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Six Tips on How to Overcome Growing Up in a Dysfunctional Family


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Relationships with our parents as adult children can be, well.. complicated. While complex family dynamics will often work their way out, some of us are left wondering how to handle difficult relationships and dysfunctional family dynamics with loved ones and what is really expected of us as adults. Whether these breaks in relationships stem from childhood or more current events, it can be confusing to navigate. Whatever it is, just know that you deserve to feel heard and respected by all, including family members


The Family Unit: The Ties That Bind...and Gag


Family. The very word can evoke a spectrum of emotions, from the warm fuzzies to a deep-seated urge to book the next flight to Timbuktu. For some, family life is like that cozy, slightly worn sweater that fits perfectly. For others, it’s more like a scratchy woolen tunic that you’re forced to wear at every family gathering and boy can this scratchy wool not only be irritating but painful as well.

Difficult and dysfunctional family dynamics and complex relationships with parents aren’t just plotlines for blockbuster movies or the stuff of dramatic novels; they’re real and present in many people’s lives. Sometimes, these family relationships are strained by communication breakdowns, unrealistic expectations, dysfunctional family patterns or unresolved childhood issues that we carry into our adult lives like invisible backpacks filled with bricks.


Understanding the Impact of a Dysfunctional Family on Mental Health:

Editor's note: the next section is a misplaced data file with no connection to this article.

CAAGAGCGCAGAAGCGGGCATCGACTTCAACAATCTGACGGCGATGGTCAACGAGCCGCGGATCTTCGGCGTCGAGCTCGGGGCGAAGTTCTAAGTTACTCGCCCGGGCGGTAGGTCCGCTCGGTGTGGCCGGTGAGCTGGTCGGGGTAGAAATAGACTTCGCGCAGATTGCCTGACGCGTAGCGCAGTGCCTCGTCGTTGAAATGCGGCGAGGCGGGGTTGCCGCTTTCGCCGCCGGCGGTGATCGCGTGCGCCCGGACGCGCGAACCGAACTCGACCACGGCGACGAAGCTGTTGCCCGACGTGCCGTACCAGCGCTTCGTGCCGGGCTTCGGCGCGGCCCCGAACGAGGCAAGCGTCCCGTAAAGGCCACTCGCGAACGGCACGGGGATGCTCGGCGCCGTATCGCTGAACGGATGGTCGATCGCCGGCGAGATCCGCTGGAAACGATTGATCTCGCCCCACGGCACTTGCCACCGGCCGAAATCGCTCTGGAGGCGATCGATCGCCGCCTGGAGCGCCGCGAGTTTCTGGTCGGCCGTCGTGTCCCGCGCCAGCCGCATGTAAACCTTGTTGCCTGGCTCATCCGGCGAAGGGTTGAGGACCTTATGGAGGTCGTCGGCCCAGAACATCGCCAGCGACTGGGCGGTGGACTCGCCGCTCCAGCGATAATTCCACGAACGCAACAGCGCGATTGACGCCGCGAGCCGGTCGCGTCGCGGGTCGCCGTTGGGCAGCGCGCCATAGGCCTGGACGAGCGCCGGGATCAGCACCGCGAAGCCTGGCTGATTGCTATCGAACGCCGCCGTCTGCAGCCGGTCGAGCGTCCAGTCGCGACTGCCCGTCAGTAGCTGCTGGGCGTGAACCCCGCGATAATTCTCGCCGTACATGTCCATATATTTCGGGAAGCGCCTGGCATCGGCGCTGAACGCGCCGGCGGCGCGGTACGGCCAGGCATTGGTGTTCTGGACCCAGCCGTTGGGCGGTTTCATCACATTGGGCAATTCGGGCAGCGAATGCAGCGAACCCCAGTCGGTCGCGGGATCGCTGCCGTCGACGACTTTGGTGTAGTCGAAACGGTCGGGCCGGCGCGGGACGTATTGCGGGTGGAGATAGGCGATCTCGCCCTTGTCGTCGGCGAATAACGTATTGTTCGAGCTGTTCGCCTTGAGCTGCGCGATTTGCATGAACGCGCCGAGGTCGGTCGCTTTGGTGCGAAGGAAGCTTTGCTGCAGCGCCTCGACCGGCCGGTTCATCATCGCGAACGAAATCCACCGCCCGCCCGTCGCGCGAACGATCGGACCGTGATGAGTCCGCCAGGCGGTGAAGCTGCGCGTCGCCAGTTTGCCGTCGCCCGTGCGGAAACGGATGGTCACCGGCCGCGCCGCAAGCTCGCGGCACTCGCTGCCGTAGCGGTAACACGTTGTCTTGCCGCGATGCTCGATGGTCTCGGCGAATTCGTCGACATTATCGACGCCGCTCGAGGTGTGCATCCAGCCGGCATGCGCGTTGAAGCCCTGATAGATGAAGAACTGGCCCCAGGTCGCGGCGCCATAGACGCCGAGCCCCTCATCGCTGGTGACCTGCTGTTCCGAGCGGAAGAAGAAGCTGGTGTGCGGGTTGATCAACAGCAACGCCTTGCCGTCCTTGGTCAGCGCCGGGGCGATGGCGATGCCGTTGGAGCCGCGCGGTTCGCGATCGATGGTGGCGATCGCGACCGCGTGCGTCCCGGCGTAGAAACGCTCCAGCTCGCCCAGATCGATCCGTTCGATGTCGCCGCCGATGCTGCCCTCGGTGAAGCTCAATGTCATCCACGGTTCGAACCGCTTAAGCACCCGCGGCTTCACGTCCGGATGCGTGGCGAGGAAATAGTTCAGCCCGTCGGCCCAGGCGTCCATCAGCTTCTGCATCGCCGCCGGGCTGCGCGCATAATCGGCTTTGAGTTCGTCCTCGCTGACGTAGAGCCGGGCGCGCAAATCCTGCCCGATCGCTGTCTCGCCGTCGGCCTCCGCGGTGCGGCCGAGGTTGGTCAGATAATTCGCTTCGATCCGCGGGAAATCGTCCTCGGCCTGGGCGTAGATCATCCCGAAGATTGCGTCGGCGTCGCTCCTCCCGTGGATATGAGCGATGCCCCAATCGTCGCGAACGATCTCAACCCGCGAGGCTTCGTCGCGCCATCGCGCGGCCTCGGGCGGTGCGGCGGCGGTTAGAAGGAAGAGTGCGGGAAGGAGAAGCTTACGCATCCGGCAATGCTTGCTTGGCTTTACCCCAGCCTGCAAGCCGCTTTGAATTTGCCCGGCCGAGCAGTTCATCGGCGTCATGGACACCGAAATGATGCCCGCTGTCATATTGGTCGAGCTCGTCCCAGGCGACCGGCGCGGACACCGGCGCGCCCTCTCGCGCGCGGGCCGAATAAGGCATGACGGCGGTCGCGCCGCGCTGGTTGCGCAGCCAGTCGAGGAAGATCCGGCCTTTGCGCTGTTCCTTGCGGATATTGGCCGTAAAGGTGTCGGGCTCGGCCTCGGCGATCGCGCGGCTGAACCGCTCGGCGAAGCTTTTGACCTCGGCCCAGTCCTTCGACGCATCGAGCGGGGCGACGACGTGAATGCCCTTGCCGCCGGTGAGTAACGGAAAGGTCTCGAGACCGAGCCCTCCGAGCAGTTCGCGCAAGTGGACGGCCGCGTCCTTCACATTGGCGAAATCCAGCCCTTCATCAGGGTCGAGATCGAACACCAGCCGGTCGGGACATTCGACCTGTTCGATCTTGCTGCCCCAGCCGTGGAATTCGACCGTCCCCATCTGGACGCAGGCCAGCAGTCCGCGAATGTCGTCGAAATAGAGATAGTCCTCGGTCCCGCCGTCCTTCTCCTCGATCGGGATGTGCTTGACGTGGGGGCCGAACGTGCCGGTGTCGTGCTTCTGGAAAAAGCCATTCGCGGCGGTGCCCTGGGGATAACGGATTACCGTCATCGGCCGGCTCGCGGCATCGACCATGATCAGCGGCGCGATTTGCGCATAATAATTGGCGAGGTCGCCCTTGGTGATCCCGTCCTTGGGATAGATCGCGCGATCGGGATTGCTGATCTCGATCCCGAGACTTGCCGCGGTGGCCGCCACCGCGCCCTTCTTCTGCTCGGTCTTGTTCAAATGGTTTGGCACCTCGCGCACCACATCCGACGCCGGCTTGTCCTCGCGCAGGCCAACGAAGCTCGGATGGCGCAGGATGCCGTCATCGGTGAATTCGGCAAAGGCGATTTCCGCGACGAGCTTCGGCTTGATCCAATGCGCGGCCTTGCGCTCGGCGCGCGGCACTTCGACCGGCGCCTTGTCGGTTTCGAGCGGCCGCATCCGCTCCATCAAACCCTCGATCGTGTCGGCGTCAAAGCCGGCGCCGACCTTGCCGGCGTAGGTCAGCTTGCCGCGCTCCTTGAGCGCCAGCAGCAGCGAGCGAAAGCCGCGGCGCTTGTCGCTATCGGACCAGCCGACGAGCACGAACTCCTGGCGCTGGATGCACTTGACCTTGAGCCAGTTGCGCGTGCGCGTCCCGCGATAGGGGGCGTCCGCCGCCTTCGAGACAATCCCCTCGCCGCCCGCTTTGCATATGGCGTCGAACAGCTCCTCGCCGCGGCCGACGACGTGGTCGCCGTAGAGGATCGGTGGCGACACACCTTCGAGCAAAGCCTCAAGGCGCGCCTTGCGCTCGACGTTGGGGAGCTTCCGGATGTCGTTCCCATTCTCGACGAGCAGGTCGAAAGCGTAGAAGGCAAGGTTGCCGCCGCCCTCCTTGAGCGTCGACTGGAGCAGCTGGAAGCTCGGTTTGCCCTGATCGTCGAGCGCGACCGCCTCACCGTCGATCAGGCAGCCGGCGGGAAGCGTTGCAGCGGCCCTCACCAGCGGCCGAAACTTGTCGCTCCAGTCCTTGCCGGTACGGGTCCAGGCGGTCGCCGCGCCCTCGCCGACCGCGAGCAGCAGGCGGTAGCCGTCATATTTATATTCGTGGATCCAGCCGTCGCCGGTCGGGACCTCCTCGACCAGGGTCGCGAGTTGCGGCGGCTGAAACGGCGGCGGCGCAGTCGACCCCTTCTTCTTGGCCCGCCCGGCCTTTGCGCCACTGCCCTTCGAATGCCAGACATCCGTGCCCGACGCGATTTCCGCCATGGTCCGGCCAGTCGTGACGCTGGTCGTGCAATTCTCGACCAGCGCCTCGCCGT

Growing up in a dysfunctional family can leave lasting scars on mental health. The constant exposure to conflict, poor communication, harmful patterns and instability creates a breeding ground for anxiety and depression. For many individuals, these feelings become a familiar companion, a constant weight that they carry with them throughout their lives.


Moreover, the lack of emotional validation and support within dysfunctional families can cause low self esteem, negative self talk, emotional turmoil, and lack of confidence. Criticism, neglect, or emotional abuse can leave individuals feeling unworthy, unlovable, and at times like the black sheep of the family. As a result, many individuals when they become adults may struggle to form healthy relationships, as well being plagued by deep-seated trust issues and a fear of vulnerability.


In the absence of healthy coping mechanisms, individuals from dysfunctional families may turn to destructive behaviors like alcohol abuse or self-harm to numb their pain. Furthermore, the interpersonal struggles learned in dysfunctional households can manifest in familiar patterns modeled to them in childhood and difficulties navigating relationships in adulthood, perpetuating the cycle of dysfunction.


Indicators of Growing Up in a Dysfunctional Family:


Looking back, there are often subtle signs that something wasn't quite right in our family dynamics. The lack of emotional support, emotional intimacy, lack of unconditional love, the chaos of a constantly shifting household, and the role reversal and feeling of being forced into adult roles at a young age—all of these experiences leave their mark.


In dysfunctional families, emotional needs of children are often overlooked or dismissed, leaving individuals feeling unseen and unheard. The unpredictable nature of the household creates an atmosphere of tension and unease, where conflict is never far from the surface. Many millennials find themselves thrust into adult roles before they're ready, forced to take on responsibilities that should have been shouldered by their parents.


Moreover, dysfunctional families often have unspoken rules or taboos surrounding certain topics or behaviors, leading to a culture of secrecy and shame. This secrecy only serves to deepen the sense of isolation and alienation within the family that many individuals feel.